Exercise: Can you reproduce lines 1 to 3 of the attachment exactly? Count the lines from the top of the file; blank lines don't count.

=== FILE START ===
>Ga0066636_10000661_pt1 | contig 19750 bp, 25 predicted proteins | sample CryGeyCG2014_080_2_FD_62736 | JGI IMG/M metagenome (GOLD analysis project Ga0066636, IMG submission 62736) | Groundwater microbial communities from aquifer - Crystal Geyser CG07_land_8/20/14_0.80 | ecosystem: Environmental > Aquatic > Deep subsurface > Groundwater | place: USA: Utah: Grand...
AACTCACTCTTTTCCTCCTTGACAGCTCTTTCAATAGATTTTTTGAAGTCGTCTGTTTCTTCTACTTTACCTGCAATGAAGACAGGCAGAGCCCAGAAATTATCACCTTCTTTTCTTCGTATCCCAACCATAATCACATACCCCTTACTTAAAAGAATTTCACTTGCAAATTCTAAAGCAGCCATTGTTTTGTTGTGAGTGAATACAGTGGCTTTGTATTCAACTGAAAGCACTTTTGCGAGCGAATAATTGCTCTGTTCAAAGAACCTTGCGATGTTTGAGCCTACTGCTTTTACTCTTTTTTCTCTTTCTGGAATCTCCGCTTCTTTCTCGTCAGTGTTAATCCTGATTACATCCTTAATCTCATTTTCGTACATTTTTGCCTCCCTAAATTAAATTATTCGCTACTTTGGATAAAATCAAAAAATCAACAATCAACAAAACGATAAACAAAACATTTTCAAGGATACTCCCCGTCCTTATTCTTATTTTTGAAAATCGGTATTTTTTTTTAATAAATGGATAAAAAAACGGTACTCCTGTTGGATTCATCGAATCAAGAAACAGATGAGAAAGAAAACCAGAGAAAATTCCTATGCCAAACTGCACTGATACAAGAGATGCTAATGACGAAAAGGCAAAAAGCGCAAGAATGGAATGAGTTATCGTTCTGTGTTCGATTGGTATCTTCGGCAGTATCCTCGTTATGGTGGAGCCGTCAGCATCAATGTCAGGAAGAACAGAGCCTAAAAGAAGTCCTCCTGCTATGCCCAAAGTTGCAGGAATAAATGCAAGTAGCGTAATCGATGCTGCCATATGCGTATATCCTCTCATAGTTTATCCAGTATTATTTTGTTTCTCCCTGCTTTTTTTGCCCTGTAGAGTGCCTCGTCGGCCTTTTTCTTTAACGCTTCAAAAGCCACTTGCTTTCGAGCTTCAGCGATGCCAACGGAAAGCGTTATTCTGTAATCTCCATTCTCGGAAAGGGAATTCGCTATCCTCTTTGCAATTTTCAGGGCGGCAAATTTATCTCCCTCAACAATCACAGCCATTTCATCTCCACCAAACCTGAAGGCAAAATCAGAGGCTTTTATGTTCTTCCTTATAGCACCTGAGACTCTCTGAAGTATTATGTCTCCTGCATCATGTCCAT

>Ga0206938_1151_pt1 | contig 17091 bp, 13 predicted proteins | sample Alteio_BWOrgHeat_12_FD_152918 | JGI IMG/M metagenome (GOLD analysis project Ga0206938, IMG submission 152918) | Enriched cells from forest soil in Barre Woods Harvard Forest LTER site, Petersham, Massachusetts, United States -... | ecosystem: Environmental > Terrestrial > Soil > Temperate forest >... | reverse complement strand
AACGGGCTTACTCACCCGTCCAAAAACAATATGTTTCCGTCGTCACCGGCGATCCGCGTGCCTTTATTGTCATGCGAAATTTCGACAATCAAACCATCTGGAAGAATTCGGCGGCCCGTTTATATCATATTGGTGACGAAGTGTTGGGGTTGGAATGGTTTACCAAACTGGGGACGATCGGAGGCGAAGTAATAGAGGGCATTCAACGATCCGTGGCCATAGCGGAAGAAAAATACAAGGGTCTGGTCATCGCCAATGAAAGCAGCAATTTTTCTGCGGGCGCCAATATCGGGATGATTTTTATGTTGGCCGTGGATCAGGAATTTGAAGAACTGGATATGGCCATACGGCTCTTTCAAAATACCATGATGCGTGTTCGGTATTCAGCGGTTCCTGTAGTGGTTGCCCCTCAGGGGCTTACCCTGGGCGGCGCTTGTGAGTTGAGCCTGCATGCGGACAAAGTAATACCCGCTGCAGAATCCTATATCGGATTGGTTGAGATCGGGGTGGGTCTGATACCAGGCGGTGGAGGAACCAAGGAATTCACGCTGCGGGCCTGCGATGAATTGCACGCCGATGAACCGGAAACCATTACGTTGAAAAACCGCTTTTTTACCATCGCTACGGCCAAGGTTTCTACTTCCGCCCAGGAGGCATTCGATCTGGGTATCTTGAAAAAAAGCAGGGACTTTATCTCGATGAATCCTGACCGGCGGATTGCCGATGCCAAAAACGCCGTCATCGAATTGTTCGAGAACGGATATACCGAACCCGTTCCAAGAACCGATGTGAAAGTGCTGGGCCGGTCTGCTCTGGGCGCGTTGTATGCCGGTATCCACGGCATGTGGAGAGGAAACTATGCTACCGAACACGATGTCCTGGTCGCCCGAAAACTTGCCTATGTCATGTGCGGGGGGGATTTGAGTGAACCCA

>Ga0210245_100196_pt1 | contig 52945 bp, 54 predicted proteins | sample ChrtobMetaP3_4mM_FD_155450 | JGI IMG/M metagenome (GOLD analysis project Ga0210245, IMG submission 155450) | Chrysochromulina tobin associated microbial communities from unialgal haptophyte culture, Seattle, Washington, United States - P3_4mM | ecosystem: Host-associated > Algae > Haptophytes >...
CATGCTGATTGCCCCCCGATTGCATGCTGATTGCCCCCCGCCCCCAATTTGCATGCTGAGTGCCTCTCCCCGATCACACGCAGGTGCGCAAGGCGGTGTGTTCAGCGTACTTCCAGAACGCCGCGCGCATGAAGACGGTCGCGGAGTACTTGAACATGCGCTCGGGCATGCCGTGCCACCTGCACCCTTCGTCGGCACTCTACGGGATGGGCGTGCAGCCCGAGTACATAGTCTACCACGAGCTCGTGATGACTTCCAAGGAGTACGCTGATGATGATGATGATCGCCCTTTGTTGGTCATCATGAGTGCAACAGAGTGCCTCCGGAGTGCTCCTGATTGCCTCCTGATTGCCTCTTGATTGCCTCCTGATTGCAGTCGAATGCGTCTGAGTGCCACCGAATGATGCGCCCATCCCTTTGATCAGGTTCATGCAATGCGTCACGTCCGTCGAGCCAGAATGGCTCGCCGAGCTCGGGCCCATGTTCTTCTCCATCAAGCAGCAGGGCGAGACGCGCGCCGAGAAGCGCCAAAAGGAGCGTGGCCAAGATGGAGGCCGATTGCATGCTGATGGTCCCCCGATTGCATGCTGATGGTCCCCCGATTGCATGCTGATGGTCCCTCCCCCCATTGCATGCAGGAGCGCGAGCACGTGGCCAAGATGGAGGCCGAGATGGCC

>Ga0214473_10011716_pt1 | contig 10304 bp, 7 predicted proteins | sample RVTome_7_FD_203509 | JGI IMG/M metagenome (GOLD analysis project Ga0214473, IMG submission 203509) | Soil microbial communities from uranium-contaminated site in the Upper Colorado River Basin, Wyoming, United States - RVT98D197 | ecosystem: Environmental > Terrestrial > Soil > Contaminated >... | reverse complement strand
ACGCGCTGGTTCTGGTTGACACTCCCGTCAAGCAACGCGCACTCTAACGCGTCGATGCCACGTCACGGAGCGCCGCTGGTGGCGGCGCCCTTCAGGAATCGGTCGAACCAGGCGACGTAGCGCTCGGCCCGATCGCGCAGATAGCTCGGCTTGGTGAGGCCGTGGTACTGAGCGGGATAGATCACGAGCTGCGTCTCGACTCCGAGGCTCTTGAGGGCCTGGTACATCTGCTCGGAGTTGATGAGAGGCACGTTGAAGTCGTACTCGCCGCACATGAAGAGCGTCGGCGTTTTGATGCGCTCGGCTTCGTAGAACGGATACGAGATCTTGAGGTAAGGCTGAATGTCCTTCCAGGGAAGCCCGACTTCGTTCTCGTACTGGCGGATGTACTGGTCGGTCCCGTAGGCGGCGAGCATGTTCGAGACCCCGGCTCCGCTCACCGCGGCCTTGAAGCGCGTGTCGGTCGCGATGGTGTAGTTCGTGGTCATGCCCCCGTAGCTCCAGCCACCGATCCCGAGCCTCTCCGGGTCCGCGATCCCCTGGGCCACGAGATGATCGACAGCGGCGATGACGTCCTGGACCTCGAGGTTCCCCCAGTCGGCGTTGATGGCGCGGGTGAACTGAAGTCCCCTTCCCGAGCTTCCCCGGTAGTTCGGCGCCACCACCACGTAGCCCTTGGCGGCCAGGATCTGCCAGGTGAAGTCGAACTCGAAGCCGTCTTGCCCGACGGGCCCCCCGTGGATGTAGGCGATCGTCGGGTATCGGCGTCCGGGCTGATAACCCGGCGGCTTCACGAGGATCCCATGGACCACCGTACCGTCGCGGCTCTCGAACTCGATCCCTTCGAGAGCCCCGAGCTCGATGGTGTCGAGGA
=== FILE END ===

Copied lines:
>Ga0066636_10000661_pt1 | contig 19750 bp, 25 predicted proteins | sample CryGeyCG2014_080_2_FD_62736 | JGI IMG/M metagenome (GOLD analysis project Ga0066636, IMG submission 62736) | Groundwater microbial communities from aquifer - Crystal Geyser CG07_land_8/20/14_0.80 | ecosystem: Environmental > Aquatic > Deep subsurface > Groundwater | place: USA: Utah: Grand...
AACTCACTCTTTTCCTCCTTGACAGCTCTTTCAATAGATTTTTTGAAGTCGTCTGTTTCTTCTACTTTACCTGCAATGAAGACAGGCAGAGCCCAGAAATTATCACCTTCTTTTCTTCGTATCCCAACCATAATCACATACCCCTTACTTAAAAGAATTTCACTTGCAAATTCTAAAGCAGCCATTGTTTTGTTGTGAGTGAATACAGTGGCTTTGTATTCAACTGAAAGCACTTTTGCGAGCGAATAATTGCTCTGTTCAAAGAACCTTGCGATGTTTGAGCCTACTGCTTTTACTCTTTTTTCTCTTTCTGGAATCTCCGCTTCTTTCTCGTCAGTGTTAATCCTGATTACATCCTTAATCTCATTTTCGTACATTTTTGCCTCCCTAAATTAAATTATTCGCTACTTTGGATAAAATCAAAAAATCAACAATCAACAAAACGATAAACAAAACATTTTCAAGGATACTCCCCGTCCTTATTCTTATTTTTGAAAATCGGTATTTTTTTTTAATAAATGGATAAAAAAACGGTACTCCTGTTGGATTCATCGAATCAAGAAACAGATGAGAAAGAAAACCAGAGAAAATTCCTATGCCAAACTGCACTGATACAAGAGATGCTAATGACGAAAAGGCAAAAAGCGCAAGAATGGAATGAGTTATCGTTCTGTGTTCGATTGGTATCTTCGGCAGTATCCTCGTTATGGTGGAGCCGTCAGCATCAATGTCAGGAAGAACAGAGCCTAAAAGAAGTCCTCCTGCTATGCCCAAAGTTGCAGGAATAAATGCAAGTAGCGTAATCGATGCTGCCATATGCGTATATCCTCTCATAGTTTATCCAGTATTATTTTGTTTCTCCCTGCTTTTTTTGCCCTGTAGAGTGCCTCGTCGGCCTTTTTCTTTAACGCTTCAAAAGCCACTTGCTTTCGAGCTTCAGCGATGCCAACGGAAAGCGTTATTCTGTAATCTCCATTCTCGGAAAGGGAATTCGCTATCCTCTTTGCAATTTTCAGGGCGGCAAATTTATCTCCCTCAACAATCACAGCCATTTCATCTCCACCAAACCTGAAGGCAAAATCAGAGGCTTTTATGTTCTTCCTTATAGCACCTGAGACTCTCTGAAGTATTATGTCTCCTGCATCATGTCCAT

>Ga0206938_1151_pt1 | contig 17091 bp, 13 predicted proteins | sample Alteio_BWOrgHeat_12_FD_152918 | JGI IMG/M metagenome (GOLD analysis project Ga0206938, IMG submission 152918) | Enriched cells from forest soil in Barre Woods Harvard Forest LTER site, Petersham, Massachusetts, United States -... | ecosystem: Environmental > Terrestrial > Soil > Temperate forest >... | reverse complement strand